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Nurturing truth and righteousness

I started watching season one of Bones on hulu.com a few months ago.  What triggered my interest was part of an episode I saw on television one evening where Bones and another one of the characters talked quite a bit about God and faith.  If you haven’t seen the show, “Bones” is the name of one of the two principal characters, Dr. Temperance Brennan.  She is a forensic anthropologist, best-selling author, and totally locked into a world-view that if truth isn’t scientifically demonstrable, it doesn’t exist. 

The other main character is Seeley Booth, an agent with the FBI and professed believer (though unfortunately it isn’t always evident from his lifestyle).  In the shows I’ve watched (I’m just finishing the first season), he and Bones occasionally go back and forth on the subject of God in a non-confrontational, semi-productive sort of way. 

Bones is a person of integrity.  Although she isn’t a believer, there is nothing flippant or irreverent about her unbelief.  In fact, she is a seeker of truth of all kinds and is forever saying, “I don’t know what that means.”  When something is explained to her, she displays a teachable spirit.  No, her problem with belief seems to be the same one Thomas had (John 20:24-31) --- she operates under a closed empirical system.  If she can’t “see it,” she doesn’t believe it.  That’s the way she has to operate in her profession, so she doesn’t understand anything else. 

There’s also a real nobility about her.  Her parents deserted here when she was in her teens and she ended up in the foster system for a time.  This is part of what fuels her passion for her work and the compassion she displays for the people whose bodies she works on.  She doesn’t want anyone to be “lost” (i.e., unidentified) and therefore separated from their loved ones in death.  The following quotes give you a feel for her character.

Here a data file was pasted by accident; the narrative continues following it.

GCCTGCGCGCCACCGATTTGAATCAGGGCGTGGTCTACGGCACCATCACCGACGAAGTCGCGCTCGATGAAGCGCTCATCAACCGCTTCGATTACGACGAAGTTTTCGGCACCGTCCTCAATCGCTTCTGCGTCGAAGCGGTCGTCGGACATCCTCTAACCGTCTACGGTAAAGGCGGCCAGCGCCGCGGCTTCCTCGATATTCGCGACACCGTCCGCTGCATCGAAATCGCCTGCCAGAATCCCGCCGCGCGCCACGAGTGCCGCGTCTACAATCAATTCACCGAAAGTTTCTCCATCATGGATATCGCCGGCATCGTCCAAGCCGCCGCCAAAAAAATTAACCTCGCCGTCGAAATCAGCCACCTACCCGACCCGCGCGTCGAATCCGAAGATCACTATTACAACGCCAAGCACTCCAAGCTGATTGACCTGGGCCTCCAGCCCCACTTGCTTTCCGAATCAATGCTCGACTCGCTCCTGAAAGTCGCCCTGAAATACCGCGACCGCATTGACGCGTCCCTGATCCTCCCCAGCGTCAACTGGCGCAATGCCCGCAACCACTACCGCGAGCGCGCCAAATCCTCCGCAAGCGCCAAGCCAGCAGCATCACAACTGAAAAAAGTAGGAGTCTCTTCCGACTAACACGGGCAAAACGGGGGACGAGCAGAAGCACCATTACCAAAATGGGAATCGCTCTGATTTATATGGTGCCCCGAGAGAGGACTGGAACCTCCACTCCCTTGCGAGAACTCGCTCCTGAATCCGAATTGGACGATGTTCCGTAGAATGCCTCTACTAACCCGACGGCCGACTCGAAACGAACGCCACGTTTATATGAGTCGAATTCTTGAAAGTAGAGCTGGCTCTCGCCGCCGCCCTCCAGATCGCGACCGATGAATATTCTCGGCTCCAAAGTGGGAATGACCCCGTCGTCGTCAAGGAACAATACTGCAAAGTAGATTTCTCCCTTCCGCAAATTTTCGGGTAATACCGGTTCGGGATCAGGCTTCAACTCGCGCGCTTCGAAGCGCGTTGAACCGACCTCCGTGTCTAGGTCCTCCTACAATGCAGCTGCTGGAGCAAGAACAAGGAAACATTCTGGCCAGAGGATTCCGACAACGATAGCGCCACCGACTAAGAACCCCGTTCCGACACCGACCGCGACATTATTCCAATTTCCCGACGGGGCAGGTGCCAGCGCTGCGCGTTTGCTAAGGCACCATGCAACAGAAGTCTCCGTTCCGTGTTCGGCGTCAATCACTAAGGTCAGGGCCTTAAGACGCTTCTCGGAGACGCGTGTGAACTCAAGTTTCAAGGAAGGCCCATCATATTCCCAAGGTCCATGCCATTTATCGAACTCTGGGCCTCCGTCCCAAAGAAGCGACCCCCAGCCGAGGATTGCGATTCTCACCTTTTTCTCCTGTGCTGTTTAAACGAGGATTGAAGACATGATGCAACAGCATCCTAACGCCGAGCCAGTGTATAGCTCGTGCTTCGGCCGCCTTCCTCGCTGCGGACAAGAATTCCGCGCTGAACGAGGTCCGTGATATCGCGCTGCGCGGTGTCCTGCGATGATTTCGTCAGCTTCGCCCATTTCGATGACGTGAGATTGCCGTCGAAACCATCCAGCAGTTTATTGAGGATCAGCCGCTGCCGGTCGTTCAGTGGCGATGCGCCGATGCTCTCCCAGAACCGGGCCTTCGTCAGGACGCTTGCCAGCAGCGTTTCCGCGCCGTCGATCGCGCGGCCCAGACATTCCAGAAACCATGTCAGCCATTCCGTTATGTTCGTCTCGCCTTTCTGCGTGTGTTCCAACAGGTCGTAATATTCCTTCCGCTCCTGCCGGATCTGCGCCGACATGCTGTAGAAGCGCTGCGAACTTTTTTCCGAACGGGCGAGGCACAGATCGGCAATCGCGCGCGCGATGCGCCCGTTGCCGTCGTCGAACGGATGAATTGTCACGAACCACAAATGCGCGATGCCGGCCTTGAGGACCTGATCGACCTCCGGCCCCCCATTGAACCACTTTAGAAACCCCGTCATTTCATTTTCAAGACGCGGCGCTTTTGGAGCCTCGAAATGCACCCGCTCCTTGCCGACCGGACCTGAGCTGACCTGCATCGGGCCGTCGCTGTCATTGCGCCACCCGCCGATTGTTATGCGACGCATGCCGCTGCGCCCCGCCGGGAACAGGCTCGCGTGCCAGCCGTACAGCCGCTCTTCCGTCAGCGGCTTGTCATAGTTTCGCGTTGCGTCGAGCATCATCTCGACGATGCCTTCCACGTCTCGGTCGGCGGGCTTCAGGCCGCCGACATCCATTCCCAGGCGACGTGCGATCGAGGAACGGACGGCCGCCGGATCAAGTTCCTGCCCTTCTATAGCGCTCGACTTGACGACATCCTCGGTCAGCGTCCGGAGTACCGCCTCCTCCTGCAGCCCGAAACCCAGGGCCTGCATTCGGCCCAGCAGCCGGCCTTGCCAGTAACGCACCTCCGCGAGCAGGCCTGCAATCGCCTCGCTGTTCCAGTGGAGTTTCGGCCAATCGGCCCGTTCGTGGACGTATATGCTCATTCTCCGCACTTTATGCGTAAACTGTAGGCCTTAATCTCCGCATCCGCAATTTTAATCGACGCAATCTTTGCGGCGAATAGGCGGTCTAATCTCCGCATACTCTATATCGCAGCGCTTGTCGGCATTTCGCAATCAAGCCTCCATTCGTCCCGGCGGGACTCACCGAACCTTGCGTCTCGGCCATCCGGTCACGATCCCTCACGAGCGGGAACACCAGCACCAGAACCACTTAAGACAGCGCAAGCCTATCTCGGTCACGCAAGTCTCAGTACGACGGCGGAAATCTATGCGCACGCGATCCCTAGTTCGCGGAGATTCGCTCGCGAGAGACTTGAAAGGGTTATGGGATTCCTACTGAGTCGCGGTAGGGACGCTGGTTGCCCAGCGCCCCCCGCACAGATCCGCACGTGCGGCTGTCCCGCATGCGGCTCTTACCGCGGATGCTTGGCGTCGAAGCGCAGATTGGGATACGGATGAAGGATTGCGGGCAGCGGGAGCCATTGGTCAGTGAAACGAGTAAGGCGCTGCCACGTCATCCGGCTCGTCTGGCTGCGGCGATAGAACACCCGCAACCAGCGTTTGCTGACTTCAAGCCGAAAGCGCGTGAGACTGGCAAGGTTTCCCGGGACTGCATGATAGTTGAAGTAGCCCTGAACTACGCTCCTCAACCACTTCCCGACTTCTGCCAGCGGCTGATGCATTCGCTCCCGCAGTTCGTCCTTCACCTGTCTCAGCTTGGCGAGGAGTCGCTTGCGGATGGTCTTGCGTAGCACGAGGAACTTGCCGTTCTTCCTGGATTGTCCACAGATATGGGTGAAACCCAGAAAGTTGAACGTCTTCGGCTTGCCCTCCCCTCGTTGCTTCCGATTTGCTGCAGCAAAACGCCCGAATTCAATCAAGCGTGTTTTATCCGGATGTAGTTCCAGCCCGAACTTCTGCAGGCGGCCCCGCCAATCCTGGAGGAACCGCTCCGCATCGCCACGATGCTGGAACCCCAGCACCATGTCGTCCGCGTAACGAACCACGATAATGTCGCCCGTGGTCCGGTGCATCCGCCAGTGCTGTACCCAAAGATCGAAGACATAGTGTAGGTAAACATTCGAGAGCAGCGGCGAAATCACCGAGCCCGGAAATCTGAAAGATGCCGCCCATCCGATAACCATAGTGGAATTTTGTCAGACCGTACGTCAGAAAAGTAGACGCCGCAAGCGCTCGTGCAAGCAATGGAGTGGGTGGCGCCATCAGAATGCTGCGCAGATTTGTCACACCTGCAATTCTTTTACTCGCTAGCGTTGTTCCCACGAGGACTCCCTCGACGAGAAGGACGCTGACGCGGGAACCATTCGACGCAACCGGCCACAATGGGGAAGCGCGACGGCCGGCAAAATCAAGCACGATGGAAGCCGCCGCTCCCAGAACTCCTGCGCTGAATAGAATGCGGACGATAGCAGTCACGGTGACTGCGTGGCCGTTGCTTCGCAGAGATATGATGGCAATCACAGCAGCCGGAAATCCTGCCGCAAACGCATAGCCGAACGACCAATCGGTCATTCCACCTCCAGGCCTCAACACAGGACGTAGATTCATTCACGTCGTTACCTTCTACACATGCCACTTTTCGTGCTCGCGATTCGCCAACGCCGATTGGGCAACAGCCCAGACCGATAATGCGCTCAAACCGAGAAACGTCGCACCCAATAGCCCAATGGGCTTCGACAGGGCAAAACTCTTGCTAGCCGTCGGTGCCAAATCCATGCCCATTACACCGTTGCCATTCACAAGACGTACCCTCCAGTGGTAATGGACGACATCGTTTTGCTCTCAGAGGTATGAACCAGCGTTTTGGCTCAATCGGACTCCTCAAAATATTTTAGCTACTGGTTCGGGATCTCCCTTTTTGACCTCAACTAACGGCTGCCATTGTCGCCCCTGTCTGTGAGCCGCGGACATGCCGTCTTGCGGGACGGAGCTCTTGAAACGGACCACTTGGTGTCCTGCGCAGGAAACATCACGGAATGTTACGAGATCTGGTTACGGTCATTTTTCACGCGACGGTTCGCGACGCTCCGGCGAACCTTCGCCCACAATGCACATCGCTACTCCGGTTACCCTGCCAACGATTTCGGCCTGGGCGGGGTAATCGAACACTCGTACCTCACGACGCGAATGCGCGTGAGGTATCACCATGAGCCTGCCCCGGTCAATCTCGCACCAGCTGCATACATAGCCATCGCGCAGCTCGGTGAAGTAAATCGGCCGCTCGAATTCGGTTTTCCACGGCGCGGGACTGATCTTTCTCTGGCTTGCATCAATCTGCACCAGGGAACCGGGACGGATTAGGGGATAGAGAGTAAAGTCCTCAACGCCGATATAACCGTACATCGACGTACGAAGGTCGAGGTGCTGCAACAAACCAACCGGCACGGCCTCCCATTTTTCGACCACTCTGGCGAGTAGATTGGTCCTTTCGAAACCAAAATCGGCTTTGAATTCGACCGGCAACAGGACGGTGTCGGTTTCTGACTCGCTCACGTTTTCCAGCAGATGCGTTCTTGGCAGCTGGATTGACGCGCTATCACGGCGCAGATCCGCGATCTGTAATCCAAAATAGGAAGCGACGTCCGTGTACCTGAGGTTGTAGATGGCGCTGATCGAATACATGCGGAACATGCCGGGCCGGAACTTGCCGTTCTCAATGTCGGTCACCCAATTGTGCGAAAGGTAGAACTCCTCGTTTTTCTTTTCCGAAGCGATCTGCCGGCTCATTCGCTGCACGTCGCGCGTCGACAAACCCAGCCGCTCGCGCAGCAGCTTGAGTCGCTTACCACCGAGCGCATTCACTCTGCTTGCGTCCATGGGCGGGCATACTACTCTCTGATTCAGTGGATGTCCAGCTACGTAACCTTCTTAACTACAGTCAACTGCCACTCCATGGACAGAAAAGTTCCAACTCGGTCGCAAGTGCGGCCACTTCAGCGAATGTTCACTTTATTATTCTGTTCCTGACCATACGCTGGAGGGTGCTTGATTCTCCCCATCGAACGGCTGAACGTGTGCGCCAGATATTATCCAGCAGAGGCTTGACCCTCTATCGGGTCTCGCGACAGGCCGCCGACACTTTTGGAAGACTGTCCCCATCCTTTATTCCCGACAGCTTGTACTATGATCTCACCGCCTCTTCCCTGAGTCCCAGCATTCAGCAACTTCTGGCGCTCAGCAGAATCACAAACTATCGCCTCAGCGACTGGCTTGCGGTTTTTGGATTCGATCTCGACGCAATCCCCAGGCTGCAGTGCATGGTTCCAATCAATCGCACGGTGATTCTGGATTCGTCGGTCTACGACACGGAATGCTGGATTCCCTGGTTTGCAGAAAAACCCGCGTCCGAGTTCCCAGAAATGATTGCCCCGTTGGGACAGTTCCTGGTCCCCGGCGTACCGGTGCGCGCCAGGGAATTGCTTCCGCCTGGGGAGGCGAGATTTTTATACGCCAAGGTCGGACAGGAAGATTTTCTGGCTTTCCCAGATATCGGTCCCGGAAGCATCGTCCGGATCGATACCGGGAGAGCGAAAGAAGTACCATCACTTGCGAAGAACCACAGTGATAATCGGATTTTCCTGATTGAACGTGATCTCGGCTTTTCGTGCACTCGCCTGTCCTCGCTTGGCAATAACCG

*      I see a face on every skull. I can look at their bones and tell you how they walked, where they hurt. Maggie Schilling is real to me. The pain she suffered was real . . .

 

*      We all share in the death of every human being.  We all share DNA. When I look at a bone it's not some artifact that I can separate from myself. It's a part of a person who got here the same way I did.

 

*      Bones and Booth interviewing a plastic surgeon who had performed multiple surgeries on a young woman obsessed with her appearance. 

Bones:  I feel we should be arresting these doctors because, whether they killed her or not, they still erased her.” 

Booth:  She thinks what you do is . . . “

Bones:  Barbaric.”

Bones:  What this young woman did to herself.  It’s as if she completely removed her own identity.  Who hates herself so much that she not only changes her looks, but her core architecture?”

Plastic surgeon:  And I did not kill Rachel.  I made her beautiful.”

Bones:  You mean you took what was unique and particular about her, and destroyed it.” 

I think you get the idea.  Her perspective on people is refreshing and a good reminder to the Christian community that we don’t own the copyright to caring.  Like many of the Gentiles Jesus encountered and praised (Matthew 8:5ff; Mark 7:24ff), there is much that is praiseworthy about her character.*  And if we are serious about being like Jesus, we will acknowledge and nurture truth and righteousness wherever we come across it.

Even on a television show.
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*  Bones' promiscuity in subsequent episodes/seasons, are disappointing, as is the hyper-sexualized dialogue that takes place among the lab assistants.  Unlike other shows (the Law & Order or Monk), Bones follows the crowd by implying that men and women cannot work together with being sexually involved.   

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